This Article is From Sep 07, 2020

Monsoon Rains Turn Patchy, To Pick Up Later This Month

Higher rains in the latter part of September will make up for the shortfall in the first half of the month, Mrutyunjay Mohapatra, director-general of the IMD said.

Monsoon Rains Turn Patchy, To Pick Up Later This Month

India has so far received 7 per cent above average rainfall since June 1: IMD official

New Delhi:

Monsoon rains, which turned patchy in the first week of September, will pick up in the second half of the month, the India Meteorological Department (IMD) said on Monday.

India has so far received 7 per cent above average rainfall since June 1, when monsoon arrived on Kerala coast, said Mrutyunjay Mohapatra, director-general of the IMD.

The IMD defines average, or normal, rainfall as between 96 per cent and 104 per cent of a 50-year average of 88 cm for the entire four-month season beginning in June.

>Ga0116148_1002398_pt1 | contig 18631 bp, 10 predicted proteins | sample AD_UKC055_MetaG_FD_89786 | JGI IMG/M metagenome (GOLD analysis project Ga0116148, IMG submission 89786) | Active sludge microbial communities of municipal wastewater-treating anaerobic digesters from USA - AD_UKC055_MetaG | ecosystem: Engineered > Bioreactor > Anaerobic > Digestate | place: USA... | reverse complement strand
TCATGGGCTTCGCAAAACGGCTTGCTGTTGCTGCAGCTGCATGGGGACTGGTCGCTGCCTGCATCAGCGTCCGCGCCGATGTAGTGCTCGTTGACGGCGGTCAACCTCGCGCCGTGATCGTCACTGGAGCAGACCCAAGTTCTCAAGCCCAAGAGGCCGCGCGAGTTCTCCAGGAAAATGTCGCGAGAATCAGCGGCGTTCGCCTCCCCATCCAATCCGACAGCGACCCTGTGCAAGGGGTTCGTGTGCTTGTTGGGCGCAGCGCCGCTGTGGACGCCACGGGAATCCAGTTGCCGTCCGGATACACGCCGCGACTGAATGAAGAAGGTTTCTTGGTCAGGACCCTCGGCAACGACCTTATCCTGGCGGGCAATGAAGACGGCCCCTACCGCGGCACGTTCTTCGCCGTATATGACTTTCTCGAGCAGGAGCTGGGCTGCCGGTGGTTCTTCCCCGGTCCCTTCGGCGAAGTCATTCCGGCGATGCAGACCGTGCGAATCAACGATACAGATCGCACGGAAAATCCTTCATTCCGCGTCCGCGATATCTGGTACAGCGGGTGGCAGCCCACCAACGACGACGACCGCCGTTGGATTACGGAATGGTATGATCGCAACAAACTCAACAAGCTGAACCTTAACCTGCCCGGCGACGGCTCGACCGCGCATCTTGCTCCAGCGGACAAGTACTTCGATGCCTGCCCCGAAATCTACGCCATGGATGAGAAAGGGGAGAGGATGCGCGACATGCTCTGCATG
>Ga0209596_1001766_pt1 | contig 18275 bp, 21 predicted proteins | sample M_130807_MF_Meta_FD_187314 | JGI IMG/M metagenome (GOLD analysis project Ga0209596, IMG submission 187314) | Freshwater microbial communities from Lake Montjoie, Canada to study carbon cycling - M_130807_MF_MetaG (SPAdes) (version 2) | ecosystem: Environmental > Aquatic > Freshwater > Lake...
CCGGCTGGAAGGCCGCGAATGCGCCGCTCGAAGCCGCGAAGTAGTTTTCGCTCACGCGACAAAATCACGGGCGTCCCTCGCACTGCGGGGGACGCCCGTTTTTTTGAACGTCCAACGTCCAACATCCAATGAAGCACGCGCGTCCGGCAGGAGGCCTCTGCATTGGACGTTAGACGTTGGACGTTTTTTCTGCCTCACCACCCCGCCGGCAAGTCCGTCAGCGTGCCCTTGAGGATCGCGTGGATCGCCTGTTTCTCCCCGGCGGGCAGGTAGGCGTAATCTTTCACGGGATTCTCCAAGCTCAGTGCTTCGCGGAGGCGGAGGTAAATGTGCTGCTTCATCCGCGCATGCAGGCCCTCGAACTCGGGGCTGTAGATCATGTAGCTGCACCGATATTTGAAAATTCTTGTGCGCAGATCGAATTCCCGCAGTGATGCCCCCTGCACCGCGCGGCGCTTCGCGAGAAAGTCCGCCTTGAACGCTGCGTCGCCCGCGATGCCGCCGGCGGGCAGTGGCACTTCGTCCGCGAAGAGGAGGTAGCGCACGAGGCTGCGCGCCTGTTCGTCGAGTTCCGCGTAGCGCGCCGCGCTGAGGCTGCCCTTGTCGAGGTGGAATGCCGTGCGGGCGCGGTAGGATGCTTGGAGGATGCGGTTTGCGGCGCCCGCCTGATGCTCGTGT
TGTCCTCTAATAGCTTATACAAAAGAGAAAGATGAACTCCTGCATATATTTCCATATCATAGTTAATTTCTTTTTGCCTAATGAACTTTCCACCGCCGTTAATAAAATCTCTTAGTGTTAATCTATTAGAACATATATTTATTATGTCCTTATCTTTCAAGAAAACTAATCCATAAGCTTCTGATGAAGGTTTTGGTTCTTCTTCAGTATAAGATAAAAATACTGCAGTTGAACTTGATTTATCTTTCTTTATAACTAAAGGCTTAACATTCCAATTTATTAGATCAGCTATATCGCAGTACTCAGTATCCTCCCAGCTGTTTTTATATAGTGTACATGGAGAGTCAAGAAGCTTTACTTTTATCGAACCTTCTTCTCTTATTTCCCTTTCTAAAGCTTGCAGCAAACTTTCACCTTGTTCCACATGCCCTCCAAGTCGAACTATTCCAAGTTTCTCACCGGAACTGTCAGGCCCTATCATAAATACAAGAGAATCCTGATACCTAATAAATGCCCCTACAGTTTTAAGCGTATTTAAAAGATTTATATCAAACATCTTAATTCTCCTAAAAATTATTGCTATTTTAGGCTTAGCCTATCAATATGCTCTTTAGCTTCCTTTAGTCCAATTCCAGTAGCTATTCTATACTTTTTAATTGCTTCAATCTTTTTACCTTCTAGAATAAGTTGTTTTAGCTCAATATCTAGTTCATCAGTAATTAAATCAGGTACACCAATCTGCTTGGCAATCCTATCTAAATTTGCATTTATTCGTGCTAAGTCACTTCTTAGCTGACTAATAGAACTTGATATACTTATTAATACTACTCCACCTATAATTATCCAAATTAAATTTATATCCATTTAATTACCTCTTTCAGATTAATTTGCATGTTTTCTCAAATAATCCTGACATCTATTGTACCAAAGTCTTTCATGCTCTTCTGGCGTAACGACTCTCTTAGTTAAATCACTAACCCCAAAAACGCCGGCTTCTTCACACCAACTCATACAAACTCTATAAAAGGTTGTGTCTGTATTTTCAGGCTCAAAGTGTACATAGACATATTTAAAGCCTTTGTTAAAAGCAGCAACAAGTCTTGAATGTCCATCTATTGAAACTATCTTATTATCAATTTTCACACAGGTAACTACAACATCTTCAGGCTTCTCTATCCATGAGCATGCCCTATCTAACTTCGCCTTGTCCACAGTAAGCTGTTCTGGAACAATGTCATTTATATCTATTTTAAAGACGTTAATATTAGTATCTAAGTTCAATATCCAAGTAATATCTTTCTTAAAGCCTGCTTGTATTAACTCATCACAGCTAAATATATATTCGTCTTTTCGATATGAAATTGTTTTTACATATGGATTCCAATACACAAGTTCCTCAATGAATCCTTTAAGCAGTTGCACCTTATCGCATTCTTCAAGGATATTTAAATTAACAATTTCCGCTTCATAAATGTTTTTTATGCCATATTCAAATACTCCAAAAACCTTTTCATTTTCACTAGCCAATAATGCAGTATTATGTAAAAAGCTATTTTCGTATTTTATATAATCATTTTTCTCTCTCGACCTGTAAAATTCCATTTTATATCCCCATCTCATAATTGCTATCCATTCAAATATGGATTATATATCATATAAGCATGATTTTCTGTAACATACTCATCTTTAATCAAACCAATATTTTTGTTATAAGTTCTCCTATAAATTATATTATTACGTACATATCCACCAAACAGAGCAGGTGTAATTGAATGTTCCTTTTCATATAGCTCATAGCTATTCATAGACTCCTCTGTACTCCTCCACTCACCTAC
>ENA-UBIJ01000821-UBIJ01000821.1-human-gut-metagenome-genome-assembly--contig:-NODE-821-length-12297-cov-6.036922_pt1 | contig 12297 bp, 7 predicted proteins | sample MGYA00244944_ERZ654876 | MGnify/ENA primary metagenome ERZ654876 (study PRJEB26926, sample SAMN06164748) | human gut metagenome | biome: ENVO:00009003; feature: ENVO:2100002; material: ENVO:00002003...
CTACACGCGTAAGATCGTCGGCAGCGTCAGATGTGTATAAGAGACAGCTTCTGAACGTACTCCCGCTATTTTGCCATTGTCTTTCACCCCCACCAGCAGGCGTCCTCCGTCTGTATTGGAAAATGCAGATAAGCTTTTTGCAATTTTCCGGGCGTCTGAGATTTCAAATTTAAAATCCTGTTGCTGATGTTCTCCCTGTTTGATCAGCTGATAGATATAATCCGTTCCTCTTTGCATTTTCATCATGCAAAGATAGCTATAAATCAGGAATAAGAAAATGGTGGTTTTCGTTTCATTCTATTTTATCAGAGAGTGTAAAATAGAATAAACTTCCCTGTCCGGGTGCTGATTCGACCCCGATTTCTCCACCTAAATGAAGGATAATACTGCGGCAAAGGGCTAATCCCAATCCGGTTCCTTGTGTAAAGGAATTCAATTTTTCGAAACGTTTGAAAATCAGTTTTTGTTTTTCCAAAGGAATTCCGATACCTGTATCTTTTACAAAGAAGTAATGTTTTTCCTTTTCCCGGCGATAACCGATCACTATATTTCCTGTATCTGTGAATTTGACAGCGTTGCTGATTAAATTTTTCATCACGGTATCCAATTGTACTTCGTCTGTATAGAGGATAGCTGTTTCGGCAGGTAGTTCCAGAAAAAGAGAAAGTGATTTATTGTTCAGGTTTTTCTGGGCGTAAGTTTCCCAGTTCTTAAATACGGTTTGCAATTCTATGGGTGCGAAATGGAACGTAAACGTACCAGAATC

Higher rains in the latter part of September will make up for the shortfall in the first half of the month, and cumulative rainfall during the entire season will be in line with IMD's earlier forecast, Mr Mohapatra said.

In its revised forecast issued on June 1, IMD said the country was likely to receive above average monsoon rains for the second straight year in 2020.

After arriving on June 1, the monsoon covered the entire country by June 26, nearly two weeks earlier than usual, spurring crop sowing.

India received 17 per cent above average rains in June, but July rains were 10 per cent below average. The monsoon again picked up in August, delivering 27 per cent above average rains.

Monsoon rains were 31 per cent below average in the week to September 2.

Rains have been evenly distributed across India. Of the 36 meteorological subdivisions in the country, the monsoon has been either average or above average in 33 this year, Mr Mohapatra said.

"Rains are likely to gather momentum later this month, but as of now we haven't made an assessment when the monsoon will start withdrawing," he said.

The IMD treats dry weather conditions for five straight days in western India to be the primary criterion signifying the retreat of the monsoon.